BACKGROUND: To estimate the impact of stunting on the development of effective verbal communication (EVC) in children aged 24 to 36 months.
METHODS: We conducted a retrospective, quasi-experimental study design using data from 4452 children between 24 and 36 months of age available in the Early Childhood Development (ECD) section of the Demographic and Family Health Survey (ENDES) 2019 survey. Achievement of EVC was considered as the dependent variable. After propensity score matching analysis, a total 601 children were included in the exposed (children with stunting) and 3848 in the unexposed group (children without stunting). The psmatch2 Stata software command was used to estimate the impact of stunting on EVC with a level of 5% for significance.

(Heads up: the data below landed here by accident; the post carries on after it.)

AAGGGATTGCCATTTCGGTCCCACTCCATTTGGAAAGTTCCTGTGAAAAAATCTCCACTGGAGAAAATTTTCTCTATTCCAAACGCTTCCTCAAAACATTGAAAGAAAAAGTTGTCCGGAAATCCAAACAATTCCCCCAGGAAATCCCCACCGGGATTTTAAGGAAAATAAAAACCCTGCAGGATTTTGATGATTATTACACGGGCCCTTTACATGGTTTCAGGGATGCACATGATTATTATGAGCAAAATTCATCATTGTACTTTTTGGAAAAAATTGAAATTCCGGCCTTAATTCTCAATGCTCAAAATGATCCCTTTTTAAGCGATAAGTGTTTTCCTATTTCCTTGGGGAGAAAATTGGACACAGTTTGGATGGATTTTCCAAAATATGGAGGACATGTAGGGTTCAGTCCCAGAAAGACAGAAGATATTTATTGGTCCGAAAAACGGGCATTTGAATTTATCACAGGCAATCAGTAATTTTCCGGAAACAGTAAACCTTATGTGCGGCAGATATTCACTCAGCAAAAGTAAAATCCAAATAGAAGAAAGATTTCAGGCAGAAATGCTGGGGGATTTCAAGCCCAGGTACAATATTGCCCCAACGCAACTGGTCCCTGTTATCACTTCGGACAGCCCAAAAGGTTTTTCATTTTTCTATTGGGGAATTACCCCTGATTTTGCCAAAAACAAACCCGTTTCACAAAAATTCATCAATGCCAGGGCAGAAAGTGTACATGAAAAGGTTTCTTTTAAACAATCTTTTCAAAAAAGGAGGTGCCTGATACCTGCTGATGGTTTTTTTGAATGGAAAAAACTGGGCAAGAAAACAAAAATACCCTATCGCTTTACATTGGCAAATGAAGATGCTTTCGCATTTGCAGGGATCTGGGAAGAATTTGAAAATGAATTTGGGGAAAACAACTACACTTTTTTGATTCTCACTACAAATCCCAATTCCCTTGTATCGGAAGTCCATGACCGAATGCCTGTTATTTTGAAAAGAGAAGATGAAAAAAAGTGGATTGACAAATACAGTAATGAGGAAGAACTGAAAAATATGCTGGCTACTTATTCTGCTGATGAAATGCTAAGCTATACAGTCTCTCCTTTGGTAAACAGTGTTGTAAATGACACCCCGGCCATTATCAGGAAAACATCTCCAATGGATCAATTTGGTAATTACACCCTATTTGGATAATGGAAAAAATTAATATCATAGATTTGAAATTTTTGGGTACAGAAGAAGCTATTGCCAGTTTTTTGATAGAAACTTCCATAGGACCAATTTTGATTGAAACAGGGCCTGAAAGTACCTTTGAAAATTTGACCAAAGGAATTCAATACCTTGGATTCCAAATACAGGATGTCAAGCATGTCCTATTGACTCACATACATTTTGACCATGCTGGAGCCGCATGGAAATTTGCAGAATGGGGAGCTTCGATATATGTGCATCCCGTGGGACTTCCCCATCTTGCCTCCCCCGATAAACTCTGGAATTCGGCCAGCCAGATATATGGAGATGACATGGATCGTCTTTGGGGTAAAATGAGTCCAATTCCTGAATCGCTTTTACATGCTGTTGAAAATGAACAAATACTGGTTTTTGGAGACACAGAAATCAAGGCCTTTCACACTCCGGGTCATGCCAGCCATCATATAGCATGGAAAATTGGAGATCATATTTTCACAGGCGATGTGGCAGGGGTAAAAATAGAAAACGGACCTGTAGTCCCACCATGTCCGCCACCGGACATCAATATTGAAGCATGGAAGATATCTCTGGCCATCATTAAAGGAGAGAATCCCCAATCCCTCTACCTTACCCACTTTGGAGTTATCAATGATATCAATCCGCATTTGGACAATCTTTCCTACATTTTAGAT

RESULTS: The EVC indicator was achieved by 57.4% of the children between 24 and 36 months of age evaluated, while the prevalence of stunting in this population was 14%. The evaluation of impact showed that the group exposed to stunting was 8% less likely to show EVC compared to the unexposed group (ATT -0.08; 95% CI -0.106 to -0.054; p<0.001).
CONCLUSIONS: The presence of stunting was found to have a significant impact on the propensity to show EVC in Peruvian children between 24 and 36 months of age. Strengthening of strategies for reducing malnutrition in vulnerable areas, as well as those directly affecting EVC is a priority for diminishing gaps in the achievement of this indicator in our country.